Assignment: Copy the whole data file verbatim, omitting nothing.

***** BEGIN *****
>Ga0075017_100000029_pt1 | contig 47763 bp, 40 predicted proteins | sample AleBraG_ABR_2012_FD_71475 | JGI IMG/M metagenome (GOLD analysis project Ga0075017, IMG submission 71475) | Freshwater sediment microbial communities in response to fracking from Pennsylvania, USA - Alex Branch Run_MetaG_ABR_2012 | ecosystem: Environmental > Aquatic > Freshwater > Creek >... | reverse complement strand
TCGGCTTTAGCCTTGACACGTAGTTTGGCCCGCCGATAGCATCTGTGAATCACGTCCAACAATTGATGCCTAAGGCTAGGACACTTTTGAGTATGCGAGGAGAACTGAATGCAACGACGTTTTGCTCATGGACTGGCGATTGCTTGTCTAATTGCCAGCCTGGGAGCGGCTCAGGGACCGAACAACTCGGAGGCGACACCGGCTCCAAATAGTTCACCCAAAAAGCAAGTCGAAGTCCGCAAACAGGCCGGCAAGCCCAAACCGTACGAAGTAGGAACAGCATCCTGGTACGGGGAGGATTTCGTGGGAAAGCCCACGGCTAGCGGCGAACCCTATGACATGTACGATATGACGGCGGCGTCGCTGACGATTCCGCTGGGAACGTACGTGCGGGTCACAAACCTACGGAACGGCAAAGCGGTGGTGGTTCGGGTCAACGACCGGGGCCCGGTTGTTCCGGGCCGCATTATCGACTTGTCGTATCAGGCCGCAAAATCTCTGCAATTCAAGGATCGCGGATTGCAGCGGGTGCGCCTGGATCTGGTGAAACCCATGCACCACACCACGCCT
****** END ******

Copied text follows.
>Ga0075017_100000029_pt1 | contig 47763 bp, 40 predicted proteins | sample AleBraG_ABR_2012_FD_71475 | JGI IMG/M metagenome (GOLD analysis project Ga0075017, IMG submission 71475) | Freshwater sediment microbial communities in response to fracking from Pennsylvania, USA - Alex Branch Run_MetaG_ABR_2012 | ecosystem: Environmental > Aquatic > Freshwater > Creek >... | reverse complement strand
TCGGCTTTAGCCTTGACACGTAGTTTGGCCCGCCGATAGCATCTGTGAATCACGTCCAACAATTGATGCCTAAGGCTAGGACACTTTTGAGTATGCGAGGAGAACTGAATGCAACGACGTTTTGCTCATGGACTGGCGATTGCTTGTCTAATTGCCAGCCTGGGAGCGGCTCAGGGACCGAACAACTCGGAGGCGACACCGGCTCCAAATAGTTCACCCAAAAAGCAAGTCGAAGTCCGCAAACAGGCCGGCAAGCCCAAACCGTACGAAGTAGGAACAGCATCCTGGTACGGGGAGGATTTCGTGGGAAAGCCCACGGCTAGCGGCGAACCCTATGACATGTACGATATGACGGCGGCGTCGCTGACGATTCCGCTGGGAACGTACGTGCGGGTCACAAACCTACGGAACGGCAAAGCGGTGGTGGTTCGGGTCAACGACCGGGGCCCGGTTGTTCCGGGCCGCATTATCGACTTGTCGTATCAGGCCGCAAAATCTCTGCAATTCAAGGATCGCGGATTGCAGCGGGTGCGCCTGGATCTGGTGAAACCCATGCACCACACCACGCCT